'Sedition': Experts respond to the shocking demand Trump institute martial law
Mark Meadows on Facebook.

In conversations with 34 members of congress, former chief of staff Mark Meadows, at least one was encouraging Meadows to tell the president to institute martial law so that he could take over the country and stop the election.

The thousands of previously deleted text messages were not revealed publicly before today, but it appears to have come from the information Meadows turned over to the House-Select Committee investigating the Jan. 6 attack.

Addressing some of the things said by officials, legal experts largely questioned the misspelling of martial law as "Marshall Law" by Rep. Ralph Norman (R-SC).

Political strategist Rachel Bitecofer was aghast "the entire constitutional order was almost eviscerated by people who call martial law Marshall Law."

There were others who jumped into the pool of analysis, however.

National security and legal analyst Marcy Wheeler explained that when Attorney General Merrick Garland appointed special counsel Jack Smith she "suggested the narrow GOP majority in the House might be as much an exceptional circumstance as Trump's announcement, in part because Jim Jordan was overseeing DOJ. It's texts like this one, from Ralph Norman, espousing Martial Law, that could drive this. Is such a text protected by Speech and Debate? Dunno, probably not. If not, this is the kind of thing that DOJ used for prosecution against others."

Associate professor of political science at Northeastern Illinois University, William Adler pointed to the key piece of information as something he cared about far more than Hunter Biden's laptop.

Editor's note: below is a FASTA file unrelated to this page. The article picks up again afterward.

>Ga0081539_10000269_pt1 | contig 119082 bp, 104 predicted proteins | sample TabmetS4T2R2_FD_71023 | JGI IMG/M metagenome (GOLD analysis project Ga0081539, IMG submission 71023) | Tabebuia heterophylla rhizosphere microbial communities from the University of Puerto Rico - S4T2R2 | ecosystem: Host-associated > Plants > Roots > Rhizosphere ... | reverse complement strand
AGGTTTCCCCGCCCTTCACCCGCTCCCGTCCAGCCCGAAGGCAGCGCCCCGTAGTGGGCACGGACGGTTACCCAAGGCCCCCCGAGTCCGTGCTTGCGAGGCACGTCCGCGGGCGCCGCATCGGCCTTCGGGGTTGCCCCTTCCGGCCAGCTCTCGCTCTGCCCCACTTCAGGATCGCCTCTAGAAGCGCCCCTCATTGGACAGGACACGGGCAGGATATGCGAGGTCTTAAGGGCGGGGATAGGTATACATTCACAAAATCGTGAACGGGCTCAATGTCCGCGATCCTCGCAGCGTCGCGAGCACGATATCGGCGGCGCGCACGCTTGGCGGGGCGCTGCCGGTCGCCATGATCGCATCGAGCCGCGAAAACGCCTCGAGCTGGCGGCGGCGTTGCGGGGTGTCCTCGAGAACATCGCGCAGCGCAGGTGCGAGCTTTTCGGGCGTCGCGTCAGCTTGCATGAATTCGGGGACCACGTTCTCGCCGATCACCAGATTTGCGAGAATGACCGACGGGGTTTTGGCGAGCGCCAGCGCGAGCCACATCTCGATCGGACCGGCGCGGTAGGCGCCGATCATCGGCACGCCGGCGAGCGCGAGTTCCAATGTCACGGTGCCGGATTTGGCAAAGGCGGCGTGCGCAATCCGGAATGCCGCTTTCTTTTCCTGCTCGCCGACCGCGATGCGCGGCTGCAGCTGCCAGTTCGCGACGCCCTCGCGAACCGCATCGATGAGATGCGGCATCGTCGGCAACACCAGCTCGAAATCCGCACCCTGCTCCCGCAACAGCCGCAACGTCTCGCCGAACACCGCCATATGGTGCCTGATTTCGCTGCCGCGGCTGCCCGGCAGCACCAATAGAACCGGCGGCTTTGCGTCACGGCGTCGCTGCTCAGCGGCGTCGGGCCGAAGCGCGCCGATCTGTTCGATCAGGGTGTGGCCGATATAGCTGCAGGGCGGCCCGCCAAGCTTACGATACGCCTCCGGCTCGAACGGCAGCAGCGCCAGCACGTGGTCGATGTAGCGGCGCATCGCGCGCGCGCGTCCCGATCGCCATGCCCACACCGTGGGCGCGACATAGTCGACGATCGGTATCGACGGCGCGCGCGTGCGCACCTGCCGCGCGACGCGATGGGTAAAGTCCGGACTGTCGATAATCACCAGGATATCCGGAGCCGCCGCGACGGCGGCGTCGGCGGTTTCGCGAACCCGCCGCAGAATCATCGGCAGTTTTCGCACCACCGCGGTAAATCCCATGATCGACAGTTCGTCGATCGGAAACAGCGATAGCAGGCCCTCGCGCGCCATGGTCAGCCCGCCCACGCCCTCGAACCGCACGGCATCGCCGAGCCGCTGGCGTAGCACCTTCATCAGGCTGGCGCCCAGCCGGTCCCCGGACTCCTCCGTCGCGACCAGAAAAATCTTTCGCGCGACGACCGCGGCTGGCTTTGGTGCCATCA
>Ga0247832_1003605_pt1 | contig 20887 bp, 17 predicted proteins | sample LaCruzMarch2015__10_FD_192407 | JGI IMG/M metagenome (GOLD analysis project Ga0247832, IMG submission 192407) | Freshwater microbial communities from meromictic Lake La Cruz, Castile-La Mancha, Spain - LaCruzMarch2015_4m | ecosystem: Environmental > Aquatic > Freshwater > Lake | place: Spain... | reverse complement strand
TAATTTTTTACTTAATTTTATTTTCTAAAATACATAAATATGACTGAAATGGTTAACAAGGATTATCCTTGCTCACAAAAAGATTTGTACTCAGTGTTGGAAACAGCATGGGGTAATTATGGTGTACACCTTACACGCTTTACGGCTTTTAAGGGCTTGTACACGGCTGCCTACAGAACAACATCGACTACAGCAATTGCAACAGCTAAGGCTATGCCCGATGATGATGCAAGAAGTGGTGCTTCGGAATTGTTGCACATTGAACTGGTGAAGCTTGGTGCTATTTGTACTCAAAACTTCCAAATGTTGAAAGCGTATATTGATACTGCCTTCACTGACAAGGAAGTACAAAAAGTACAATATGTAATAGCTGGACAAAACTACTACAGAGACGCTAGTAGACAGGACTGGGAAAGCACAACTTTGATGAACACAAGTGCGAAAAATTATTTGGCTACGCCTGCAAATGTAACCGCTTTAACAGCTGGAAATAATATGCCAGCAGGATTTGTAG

Atlantic writer and international affairs expert, Tom Nichols, implored followers not to blow off the news story.

"Do not shrug this off. A member of the Congress of the United States wanted the outgoing president to invoke martial law, and use the arms of the United States military to prevent the new president from taking office. Sedition," Nichols said. He also mocked the spelling of martial. "It’s bad enough to be a seditionist and an enemy of the constitution. But you’d think that a guy who wants a coup might at least be able to spell 'martial.'"

Legal expert Don Winslow noted that the text messages that Meadows exchanged with 34 members of Congress were "about overthrowing the government and not one of them has faced any consequences. Not. One."

Lawyer George Conway, however, crafted the perfect legal defense: "The GOP congressman who called for 'Marshall Law!!' in a text to Meadows obviously must have thought he was participating in a coo, not a coup, and so is clearly off the hook."